Published by BBC NEWS - 12th May 2022

Emily Bristoe

A woman has said her chronic pain feels like she has walked into a “burning hot oven” and “fallen down 10 flights of stairs”, leaving it difficult to walk.

Emily Bristoe has been speaking out after a BBC survey found one in four people live with chronic pain.

The 35-year-old, from Waterlooville in Hampshire, was diagnosed with rheumatoid arthritis four years ago.

She takes six different tablets a day to cope and will always be on medication unless a cure is found.

The retail manager worked full-time until recently when she was signed off as her condition flared up.

“My elbows have started to go a funny shape, my shoulders are so painful, every joint in my body hurts and it’s hard to walk some days, it’s horrible,” she said.

“Imagine if you are walking and you walk into a burning hot oven, and then you fall over and you fall down 10 flights of stairs – that’s every day,” she said.

Alison Wickham

Image source, NHS

An NHS spokesperson said: “Local NHS services should offer effective pain management for patients, and review their medication on an ongoing basis.”

They added the NHS was recruiting more clinical pharmacists and trained staff, including offering alternatives to medication where appropriate.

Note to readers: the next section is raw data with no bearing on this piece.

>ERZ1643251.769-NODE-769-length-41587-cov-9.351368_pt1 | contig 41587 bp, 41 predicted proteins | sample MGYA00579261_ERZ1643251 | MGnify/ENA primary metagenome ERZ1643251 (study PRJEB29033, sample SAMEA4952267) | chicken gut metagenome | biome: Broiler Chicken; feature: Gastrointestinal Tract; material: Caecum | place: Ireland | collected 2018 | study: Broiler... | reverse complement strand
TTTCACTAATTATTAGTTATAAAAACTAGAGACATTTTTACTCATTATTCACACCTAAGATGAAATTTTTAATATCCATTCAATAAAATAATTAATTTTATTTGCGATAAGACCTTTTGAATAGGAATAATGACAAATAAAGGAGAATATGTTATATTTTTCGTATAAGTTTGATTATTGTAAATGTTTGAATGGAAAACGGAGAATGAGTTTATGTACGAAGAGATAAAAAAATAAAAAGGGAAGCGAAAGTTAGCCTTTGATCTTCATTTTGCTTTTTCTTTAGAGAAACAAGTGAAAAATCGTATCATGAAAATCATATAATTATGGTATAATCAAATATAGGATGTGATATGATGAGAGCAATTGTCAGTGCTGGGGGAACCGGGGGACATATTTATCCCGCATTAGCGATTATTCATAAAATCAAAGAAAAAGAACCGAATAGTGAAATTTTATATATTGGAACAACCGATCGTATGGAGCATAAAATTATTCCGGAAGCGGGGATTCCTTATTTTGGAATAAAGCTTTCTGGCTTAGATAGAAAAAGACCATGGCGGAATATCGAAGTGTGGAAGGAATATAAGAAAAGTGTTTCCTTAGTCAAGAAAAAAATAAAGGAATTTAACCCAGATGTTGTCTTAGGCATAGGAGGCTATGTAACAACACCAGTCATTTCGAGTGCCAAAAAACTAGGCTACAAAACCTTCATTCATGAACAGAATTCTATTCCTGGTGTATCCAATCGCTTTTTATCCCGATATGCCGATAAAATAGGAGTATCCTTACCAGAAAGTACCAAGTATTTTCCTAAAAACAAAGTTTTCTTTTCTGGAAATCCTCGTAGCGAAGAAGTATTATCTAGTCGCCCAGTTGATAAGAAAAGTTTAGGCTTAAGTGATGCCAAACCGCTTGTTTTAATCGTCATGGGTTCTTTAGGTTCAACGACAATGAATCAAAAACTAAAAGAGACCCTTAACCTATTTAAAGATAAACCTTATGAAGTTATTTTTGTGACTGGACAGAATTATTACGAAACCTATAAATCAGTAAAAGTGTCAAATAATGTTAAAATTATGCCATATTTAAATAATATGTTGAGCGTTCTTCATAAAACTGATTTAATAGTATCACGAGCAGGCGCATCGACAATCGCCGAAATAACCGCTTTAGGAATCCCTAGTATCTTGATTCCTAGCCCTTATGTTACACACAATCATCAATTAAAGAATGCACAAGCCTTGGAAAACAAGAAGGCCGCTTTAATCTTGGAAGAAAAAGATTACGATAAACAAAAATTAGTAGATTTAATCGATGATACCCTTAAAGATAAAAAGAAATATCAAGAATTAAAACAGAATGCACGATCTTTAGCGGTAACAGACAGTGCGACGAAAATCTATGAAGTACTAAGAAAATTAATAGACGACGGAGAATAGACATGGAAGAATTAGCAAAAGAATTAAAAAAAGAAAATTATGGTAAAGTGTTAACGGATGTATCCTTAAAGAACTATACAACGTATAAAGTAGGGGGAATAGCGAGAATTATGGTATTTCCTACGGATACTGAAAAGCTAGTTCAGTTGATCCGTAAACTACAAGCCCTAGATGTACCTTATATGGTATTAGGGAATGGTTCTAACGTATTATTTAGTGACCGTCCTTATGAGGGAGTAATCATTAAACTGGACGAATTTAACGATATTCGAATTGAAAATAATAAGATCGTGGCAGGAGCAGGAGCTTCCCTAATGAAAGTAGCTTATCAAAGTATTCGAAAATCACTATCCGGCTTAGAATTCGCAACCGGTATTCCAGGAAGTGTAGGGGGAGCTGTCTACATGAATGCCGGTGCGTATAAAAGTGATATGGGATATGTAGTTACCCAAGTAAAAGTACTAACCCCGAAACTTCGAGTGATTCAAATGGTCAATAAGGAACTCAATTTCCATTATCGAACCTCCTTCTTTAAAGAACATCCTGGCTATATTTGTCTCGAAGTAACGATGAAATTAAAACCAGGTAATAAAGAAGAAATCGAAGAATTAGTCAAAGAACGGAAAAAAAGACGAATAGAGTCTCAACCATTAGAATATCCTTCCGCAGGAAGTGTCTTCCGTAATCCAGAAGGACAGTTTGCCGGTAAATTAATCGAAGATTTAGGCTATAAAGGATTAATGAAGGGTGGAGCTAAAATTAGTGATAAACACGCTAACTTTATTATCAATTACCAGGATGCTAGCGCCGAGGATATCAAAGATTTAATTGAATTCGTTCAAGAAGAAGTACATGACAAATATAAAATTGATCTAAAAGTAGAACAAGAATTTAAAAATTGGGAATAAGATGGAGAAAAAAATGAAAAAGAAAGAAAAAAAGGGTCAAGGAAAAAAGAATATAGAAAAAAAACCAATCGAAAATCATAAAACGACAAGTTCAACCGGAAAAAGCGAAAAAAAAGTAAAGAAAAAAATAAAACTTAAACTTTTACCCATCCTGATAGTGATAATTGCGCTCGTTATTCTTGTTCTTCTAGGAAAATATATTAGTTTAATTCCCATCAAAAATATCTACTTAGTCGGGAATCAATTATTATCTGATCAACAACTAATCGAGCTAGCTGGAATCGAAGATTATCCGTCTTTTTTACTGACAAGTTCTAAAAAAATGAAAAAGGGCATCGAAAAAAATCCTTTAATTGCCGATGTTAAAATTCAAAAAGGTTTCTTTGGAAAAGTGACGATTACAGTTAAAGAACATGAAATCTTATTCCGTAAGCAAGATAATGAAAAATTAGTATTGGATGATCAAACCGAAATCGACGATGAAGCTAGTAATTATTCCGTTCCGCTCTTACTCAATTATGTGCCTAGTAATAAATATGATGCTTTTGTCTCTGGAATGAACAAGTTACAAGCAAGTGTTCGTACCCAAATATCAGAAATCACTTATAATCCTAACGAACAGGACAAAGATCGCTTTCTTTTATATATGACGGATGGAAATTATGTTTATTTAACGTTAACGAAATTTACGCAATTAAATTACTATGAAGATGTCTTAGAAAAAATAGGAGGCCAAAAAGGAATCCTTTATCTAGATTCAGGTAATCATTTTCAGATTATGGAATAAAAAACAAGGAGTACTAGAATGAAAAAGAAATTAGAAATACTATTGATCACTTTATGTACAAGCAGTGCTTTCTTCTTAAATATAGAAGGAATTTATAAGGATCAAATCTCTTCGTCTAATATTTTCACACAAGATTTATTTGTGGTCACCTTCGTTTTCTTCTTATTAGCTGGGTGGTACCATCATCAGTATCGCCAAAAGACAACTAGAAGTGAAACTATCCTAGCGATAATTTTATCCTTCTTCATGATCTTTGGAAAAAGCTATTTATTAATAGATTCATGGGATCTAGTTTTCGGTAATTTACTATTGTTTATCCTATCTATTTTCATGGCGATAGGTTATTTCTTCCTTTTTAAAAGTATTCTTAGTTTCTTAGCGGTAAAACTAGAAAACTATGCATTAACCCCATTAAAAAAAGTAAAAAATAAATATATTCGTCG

What is chronic pain?

  • Persistent pain that lasts more than three months, despite medication or other forms of treatment
  • Secondary chronic pain is a pain which tends to be caused by another condition, for example, arthritis, endometriosis, cancer pain
  • Primary chronic pain is a condition in its own right – there is no known condition other than the pain itself – this can include conditions such as fibromyalgia or complex regional pain syndrome
  • Chronic pain is often confused with acute pain – a short-term pain such as a broken bone or a torn muscle


Alison Wickham, a pain nurse and team leader at Dorset Pain Management Service, said Dorset had a community-based pain management service, with doctors, pharmacists, occupational therapists, nurses and physiotherapists working together.

“We look at the biology of pain, we teach people about their condition, the complexities of science and physical function,” she said.

“We enable people to be more active in their daily life, build in physical resilience, we look at activity management so they can do the things they really want to do.

“We look at mood and stress levels, sleep. How to stay in work and lead valued lives despite their pain, to take back control of their pain because we find pain controls them and we need to change that balance.”

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